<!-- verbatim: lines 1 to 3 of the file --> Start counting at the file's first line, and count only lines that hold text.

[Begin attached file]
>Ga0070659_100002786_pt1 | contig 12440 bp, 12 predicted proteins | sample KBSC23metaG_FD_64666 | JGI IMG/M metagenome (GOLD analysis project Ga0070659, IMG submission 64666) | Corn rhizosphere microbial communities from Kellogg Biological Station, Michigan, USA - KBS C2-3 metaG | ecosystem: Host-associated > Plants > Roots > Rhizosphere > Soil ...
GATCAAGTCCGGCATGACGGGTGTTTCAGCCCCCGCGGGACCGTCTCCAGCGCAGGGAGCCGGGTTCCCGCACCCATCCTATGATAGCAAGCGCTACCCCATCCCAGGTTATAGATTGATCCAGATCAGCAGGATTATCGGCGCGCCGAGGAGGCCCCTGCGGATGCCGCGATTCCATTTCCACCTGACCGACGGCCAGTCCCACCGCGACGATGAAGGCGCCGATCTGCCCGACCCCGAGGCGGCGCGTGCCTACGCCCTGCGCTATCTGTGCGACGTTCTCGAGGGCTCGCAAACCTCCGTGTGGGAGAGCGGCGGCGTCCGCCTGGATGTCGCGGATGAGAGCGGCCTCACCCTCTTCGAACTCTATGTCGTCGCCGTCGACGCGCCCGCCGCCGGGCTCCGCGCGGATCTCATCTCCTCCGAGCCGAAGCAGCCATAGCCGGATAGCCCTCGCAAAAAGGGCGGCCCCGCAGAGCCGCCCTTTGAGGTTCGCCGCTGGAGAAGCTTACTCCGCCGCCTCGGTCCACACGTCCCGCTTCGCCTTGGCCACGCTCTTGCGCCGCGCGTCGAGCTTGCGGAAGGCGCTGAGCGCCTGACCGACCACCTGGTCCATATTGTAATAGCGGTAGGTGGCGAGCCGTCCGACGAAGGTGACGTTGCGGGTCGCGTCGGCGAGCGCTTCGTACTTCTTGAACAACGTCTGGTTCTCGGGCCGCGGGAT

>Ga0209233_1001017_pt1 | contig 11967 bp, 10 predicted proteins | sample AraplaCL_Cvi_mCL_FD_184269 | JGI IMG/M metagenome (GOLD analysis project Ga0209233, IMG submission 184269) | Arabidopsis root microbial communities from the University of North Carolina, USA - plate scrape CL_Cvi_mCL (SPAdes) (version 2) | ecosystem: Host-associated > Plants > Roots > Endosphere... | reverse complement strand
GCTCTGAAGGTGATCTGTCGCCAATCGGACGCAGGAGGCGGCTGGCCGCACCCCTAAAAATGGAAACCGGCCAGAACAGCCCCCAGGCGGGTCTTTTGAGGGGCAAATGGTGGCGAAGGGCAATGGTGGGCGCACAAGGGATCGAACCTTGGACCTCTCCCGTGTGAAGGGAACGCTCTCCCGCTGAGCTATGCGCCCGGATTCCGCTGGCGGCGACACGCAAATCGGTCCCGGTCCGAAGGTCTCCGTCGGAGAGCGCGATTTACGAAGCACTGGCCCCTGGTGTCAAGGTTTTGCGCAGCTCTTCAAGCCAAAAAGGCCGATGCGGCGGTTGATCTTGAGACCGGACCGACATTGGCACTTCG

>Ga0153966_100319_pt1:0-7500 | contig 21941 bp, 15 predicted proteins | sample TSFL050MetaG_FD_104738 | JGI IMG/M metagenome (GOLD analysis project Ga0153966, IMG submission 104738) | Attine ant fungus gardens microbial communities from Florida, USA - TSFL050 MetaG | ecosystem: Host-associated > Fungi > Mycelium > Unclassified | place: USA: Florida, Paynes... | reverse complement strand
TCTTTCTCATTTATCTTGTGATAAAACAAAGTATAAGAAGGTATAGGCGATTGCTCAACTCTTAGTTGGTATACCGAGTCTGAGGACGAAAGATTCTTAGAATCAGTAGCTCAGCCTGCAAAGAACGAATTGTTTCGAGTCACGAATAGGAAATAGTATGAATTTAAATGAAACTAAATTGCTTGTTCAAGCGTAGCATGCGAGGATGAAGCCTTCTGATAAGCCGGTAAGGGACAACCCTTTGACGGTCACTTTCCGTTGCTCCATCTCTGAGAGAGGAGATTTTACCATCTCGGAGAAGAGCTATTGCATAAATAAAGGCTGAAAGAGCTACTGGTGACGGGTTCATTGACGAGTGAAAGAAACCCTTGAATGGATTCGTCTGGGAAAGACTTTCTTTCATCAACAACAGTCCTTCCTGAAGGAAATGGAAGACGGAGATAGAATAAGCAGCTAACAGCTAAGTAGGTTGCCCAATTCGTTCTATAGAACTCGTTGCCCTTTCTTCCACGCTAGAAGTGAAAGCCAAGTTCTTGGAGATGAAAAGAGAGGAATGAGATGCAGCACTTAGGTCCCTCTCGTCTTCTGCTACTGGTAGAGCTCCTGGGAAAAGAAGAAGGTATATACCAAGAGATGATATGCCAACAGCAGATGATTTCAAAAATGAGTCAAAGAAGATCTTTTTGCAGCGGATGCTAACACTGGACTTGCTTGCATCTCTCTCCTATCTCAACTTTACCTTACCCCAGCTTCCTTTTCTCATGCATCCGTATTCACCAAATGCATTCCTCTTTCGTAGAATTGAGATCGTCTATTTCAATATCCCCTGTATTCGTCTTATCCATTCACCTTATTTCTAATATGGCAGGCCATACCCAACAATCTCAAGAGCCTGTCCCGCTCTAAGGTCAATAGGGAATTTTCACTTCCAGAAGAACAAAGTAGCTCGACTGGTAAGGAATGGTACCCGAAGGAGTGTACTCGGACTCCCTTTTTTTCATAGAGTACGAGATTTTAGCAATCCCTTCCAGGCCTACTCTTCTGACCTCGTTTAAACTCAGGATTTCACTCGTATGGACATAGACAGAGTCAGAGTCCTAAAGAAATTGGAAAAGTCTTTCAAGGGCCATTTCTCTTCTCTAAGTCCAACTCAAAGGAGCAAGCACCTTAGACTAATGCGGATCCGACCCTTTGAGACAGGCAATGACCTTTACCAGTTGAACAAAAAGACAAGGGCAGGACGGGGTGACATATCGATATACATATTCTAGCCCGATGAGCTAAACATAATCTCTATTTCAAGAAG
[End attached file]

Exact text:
>Ga0070659_100002786_pt1 | contig 12440 bp, 12 predicted proteins | sample KBSC23metaG_FD_64666 | JGI IMG/M metagenome (GOLD analysis project Ga0070659, IMG submission 64666) | Corn rhizosphere microbial communities from Kellogg Biological Station, Michigan, USA - KBS C2-3 metaG | ecosystem: Host-associated > Plants > Roots > Rhizosphere > Soil ...
GATCAAGTCCGGCATGACGGGTGTTTCAGCCCCCGCGGGACCGTCTCCAGCGCAGGGAGCCGGGTTCCCGCACCCATCCTATGATAGCAAGCGCTACCCCATCCCAGGTTATAGATTGATCCAGATCAGCAGGATTATCGGCGCGCCGAGGAGGCCCCTGCGGATGCCGCGATTCCATTTCCACCTGACCGACGGCCAGTCCCACCGCGACGATGAAGGCGCCGATCTGCCCGACCCCGAGGCGGCGCGTGCCTACGCCCTGCGCTATCTGTGCGACGTTCTCGAGGGCTCGCAAACCTCCGTGTGGGAGAGCGGCGGCGTCCGCCTGGATGTCGCGGATGAGAGCGGCCTCACCCTCTTCGAACTCTATGTCGTCGCCGTCGACGCGCCCGCCGCCGGGCTCCGCGCGGATCTCATCTCCTCCGAGCCGAAGCAGCCATAGCCGGATAGCCCTCGCAAAAAGGGCGGCCCCGCAGAGCCGCCCTTTGAGGTTCGCCGCTGGAGAAGCTTACTCCGCCGCCTCGGTCCACACGTCCCGCTTCGCCTTGGCCACGCTCTTGCGCCGCGCGTCGAGCTTGCGGAAGGCGCTGAGCGCCTGACCGACCACCTGGTCCATATTGTAATAGCGGTAGGTGGCGAGCCGTCCGACGAAGGTGACGTTGCGGGTCGCGTCGGCGAGCGCTTCGTACTTCTTGAACAACGTCTGGTTCTCGGGCCGCGGGAT

>Ga0209233_1001017_pt1 | contig 11967 bp, 10 predicted proteins | sample AraplaCL_Cvi_mCL_FD_184269 | JGI IMG/M metagenome (GOLD analysis project Ga0209233, IMG submission 184269) | Arabidopsis root microbial communities from the University of North Carolina, USA - plate scrape CL_Cvi_mCL (SPAdes) (version 2) | ecosystem: Host-associated > Plants > Roots > Endosphere... | reverse complement strand